Bangladeshi authorities renew their commitment to de-radicalise extremist militants, young people recruited in universities and on the web. A life of hiding and fleeing, of armed militancy is not life. The state should punish but also rehabilitate those who err. Help from family is crucial.
Dhaka (AsiaNews) – “Once upon a time it was possible to conquer a state with a sword. Now everything has changed. It is the era of science and education. It is time to build a new world with love, not with hatred and violence,” said Shaon Muntaha Ibn Shawkat, a former Islamist militant, as he urged fellow extremists to follow his example and return to normal life.
Shaon is one of nine people who gave up the armed struggle on 14 January and reunited with their families after completing a deradicalisation programme run by Bangladesh’s Rapid Action Battalion.
To further its goals, last Monday, Bangladesh’s elite anti-terrorism unit created a special e-mail address – firstname.lastname@example.org – to encourage as many militants as possible to join the initiative.
“I have always been a brilliant student, like my wife, who later became a doctor,” Shaon told AsiaNews. “I found the [outlawed] Islamist group Hizb ut-Tahrir during my university years, attracted by its teaching that the country should be governed by Islamic law.
“I radicalised on the internet, and then I joined Ansar-al-Islam, another banned Islamist group. At first, I was a preacher, recruiting several of my friends. Then I began to train new members of the group in armed action.”
Shaon claims that he has never carried out any acts of violence. He always felt hunted by the police; fearing arrest, he did not even go to pray in the mosque or visit relatives.
“I didn't have any personal, family or social life. I lived in hiding with my wife and our two children without contacts with my family.”
The former militant then realised that he had taken the wrong path. “As an engineer I could have had a bright future, and so could have my wife as a doctor. As fugitives we had neither happiness nor peace.”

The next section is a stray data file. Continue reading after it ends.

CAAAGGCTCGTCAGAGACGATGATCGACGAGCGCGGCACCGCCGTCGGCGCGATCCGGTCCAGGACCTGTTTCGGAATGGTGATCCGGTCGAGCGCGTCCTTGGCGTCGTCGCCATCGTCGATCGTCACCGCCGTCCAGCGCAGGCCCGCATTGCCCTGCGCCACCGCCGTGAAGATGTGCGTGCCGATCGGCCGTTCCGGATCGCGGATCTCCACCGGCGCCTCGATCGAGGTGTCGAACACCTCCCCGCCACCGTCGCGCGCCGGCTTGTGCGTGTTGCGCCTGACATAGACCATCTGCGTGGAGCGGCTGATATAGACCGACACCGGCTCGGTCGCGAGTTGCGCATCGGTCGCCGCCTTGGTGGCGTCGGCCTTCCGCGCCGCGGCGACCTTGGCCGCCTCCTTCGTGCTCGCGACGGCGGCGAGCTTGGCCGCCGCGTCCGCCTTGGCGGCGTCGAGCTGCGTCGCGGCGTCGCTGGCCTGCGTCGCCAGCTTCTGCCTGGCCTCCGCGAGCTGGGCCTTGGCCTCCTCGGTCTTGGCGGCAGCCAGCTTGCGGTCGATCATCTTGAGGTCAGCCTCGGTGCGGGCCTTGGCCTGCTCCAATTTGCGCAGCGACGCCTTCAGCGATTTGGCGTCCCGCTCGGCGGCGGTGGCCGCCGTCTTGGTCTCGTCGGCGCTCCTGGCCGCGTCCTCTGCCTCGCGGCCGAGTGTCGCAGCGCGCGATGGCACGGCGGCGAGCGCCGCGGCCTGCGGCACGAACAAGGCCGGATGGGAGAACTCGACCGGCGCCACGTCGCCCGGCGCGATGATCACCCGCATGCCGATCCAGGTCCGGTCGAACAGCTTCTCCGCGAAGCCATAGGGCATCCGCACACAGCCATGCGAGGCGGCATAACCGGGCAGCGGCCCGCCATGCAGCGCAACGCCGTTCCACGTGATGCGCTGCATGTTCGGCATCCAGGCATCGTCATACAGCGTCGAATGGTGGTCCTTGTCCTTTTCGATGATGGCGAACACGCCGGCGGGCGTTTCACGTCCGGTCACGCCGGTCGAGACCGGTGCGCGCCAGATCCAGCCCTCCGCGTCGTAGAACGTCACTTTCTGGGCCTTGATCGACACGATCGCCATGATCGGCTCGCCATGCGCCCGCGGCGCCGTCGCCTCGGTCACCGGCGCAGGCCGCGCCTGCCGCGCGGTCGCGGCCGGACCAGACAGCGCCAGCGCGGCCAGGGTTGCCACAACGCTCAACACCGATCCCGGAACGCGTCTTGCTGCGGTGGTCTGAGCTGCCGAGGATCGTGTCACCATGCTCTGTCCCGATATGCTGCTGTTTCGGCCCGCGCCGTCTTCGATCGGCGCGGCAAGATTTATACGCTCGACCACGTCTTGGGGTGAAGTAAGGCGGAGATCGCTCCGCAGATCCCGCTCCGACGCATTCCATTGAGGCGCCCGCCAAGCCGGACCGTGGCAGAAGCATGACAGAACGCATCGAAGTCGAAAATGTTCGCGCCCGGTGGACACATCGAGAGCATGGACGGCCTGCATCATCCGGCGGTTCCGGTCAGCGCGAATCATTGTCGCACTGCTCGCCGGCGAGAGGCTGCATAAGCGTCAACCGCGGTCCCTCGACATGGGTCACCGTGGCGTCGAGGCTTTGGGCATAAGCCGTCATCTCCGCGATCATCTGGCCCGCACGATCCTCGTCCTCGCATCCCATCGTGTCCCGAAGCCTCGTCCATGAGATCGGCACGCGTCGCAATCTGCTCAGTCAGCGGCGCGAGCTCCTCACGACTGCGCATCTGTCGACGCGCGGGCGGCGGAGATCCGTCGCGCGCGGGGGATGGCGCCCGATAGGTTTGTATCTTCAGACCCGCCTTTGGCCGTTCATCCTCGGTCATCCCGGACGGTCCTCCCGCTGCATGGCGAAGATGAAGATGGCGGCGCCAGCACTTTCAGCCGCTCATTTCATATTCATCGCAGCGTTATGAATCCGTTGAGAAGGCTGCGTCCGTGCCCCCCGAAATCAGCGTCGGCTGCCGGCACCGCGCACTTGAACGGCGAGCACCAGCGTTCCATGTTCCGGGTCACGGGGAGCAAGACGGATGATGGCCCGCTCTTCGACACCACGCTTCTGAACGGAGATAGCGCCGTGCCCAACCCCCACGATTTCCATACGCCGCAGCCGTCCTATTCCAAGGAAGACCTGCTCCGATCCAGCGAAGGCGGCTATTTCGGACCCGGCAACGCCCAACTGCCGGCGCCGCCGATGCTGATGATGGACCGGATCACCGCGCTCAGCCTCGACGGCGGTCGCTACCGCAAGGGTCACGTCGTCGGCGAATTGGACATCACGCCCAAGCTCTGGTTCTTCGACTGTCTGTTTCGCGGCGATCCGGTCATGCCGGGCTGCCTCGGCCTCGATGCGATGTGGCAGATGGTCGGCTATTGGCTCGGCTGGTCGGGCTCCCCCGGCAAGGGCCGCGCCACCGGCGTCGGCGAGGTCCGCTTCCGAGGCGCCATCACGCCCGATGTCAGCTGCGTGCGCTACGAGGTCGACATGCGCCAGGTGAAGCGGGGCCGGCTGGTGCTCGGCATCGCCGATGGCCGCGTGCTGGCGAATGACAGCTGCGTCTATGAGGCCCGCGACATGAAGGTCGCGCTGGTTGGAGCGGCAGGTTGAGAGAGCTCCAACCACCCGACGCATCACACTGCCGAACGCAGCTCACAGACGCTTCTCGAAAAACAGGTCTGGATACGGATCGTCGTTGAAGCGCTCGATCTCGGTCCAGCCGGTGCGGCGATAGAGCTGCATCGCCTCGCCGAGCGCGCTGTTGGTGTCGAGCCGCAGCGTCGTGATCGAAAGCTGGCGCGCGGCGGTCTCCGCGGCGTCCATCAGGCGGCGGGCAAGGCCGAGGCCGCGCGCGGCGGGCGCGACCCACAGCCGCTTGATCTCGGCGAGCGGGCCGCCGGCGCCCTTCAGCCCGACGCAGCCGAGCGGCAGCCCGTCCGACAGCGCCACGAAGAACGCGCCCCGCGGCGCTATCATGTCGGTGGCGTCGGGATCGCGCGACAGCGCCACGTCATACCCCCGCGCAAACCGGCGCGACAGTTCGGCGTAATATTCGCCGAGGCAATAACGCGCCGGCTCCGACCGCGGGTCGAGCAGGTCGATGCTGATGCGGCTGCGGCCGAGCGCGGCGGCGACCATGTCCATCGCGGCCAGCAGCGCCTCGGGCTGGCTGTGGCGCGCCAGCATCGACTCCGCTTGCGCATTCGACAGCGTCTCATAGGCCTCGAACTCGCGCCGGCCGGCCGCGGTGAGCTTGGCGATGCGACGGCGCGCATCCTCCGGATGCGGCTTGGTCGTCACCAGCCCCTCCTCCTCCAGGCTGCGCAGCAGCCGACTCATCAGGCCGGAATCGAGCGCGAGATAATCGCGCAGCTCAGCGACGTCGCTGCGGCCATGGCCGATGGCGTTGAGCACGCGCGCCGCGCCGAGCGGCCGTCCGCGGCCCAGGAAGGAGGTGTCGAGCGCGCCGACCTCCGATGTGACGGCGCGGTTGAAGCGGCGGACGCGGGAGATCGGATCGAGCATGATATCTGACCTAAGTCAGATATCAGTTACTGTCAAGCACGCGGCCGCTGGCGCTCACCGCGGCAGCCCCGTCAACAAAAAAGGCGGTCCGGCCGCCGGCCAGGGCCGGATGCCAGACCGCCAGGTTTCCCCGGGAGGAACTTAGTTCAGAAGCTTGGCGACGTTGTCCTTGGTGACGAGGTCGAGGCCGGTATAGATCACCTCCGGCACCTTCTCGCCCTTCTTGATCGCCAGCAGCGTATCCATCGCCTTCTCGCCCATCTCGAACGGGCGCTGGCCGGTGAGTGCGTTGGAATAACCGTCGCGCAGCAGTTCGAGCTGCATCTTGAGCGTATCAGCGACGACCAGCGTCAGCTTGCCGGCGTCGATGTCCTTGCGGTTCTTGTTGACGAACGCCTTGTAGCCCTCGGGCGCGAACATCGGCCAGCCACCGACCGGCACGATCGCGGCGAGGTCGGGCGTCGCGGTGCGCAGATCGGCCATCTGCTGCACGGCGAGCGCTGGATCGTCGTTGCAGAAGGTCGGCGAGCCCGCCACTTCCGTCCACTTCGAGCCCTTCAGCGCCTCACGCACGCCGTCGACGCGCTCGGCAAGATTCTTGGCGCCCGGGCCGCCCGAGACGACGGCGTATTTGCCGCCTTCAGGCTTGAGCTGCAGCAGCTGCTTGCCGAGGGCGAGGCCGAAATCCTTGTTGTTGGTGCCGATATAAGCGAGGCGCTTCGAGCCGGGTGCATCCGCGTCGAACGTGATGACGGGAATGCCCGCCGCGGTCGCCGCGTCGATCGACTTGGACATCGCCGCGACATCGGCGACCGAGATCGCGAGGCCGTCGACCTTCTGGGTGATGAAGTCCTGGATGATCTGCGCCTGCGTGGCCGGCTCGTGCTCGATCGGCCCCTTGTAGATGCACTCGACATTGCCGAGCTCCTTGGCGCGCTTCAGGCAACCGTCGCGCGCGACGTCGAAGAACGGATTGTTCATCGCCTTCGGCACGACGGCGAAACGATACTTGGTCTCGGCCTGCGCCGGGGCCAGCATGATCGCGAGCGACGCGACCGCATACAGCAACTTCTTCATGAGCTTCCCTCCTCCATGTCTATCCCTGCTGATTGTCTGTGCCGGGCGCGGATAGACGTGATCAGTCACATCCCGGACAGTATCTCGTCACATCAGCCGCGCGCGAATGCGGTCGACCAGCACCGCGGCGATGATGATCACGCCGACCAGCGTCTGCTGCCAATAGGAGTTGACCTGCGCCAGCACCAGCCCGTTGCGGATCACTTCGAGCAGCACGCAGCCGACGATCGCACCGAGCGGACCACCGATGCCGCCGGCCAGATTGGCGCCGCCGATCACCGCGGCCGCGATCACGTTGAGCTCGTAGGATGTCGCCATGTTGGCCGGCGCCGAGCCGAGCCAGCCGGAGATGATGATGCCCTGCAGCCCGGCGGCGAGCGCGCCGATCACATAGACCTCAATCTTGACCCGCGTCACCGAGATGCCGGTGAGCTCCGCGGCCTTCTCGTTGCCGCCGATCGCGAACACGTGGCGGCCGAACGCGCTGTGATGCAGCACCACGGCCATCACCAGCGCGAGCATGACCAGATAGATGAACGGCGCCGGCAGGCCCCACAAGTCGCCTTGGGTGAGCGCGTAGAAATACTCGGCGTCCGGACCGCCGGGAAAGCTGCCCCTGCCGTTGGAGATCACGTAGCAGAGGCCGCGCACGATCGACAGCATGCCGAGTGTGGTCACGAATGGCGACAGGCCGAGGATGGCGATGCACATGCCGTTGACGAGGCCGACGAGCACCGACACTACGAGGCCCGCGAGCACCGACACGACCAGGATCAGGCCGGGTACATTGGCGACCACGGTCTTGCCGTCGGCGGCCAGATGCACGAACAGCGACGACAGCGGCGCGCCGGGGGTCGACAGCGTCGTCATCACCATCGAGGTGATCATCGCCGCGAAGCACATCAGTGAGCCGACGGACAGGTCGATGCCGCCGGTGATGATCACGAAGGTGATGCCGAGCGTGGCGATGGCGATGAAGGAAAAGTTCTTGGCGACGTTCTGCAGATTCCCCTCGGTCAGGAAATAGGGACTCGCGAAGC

Shaon got his wife Nusrat Ali Juhi involved in a life of militancy. She says that in hiding she could not take on a full-time employment, but only part-time jobs under false names.
Once the decision was taken to abandon that existence, the couple contacted their family members, who then helped them in the process of social reintegration.
Abida Jannat Asma’s story is similar to that of Shaon and Nusrat. She discovered that her husband was a militant only after the marriage. The two acted together to recruit new members, but Nusrat wasn't happy with that life.
“I couldn't see my family,” said the 19-year-old, “forced to flee and always change places. Life as a fugitive was not comfortable, so I called some family members who could help me.”
According to Abida, it is right to punish armed militants, but the government does well to try to rehabilitate those who want to return to a normal life. For this, she urges her husband and all Islamist militants to renounce violence and follow the rehabilitation programme.
Another former militant who did not want to reveal his name made the same choice as Abida. The young man came into contact with extremism on Facebook.
Arrested several times for his proselytising activity, he realised he was living as an outcast, without the support of family and society. “To have a peaceful and prosperous life, I gave up the armed struggle and went back to university,” he said.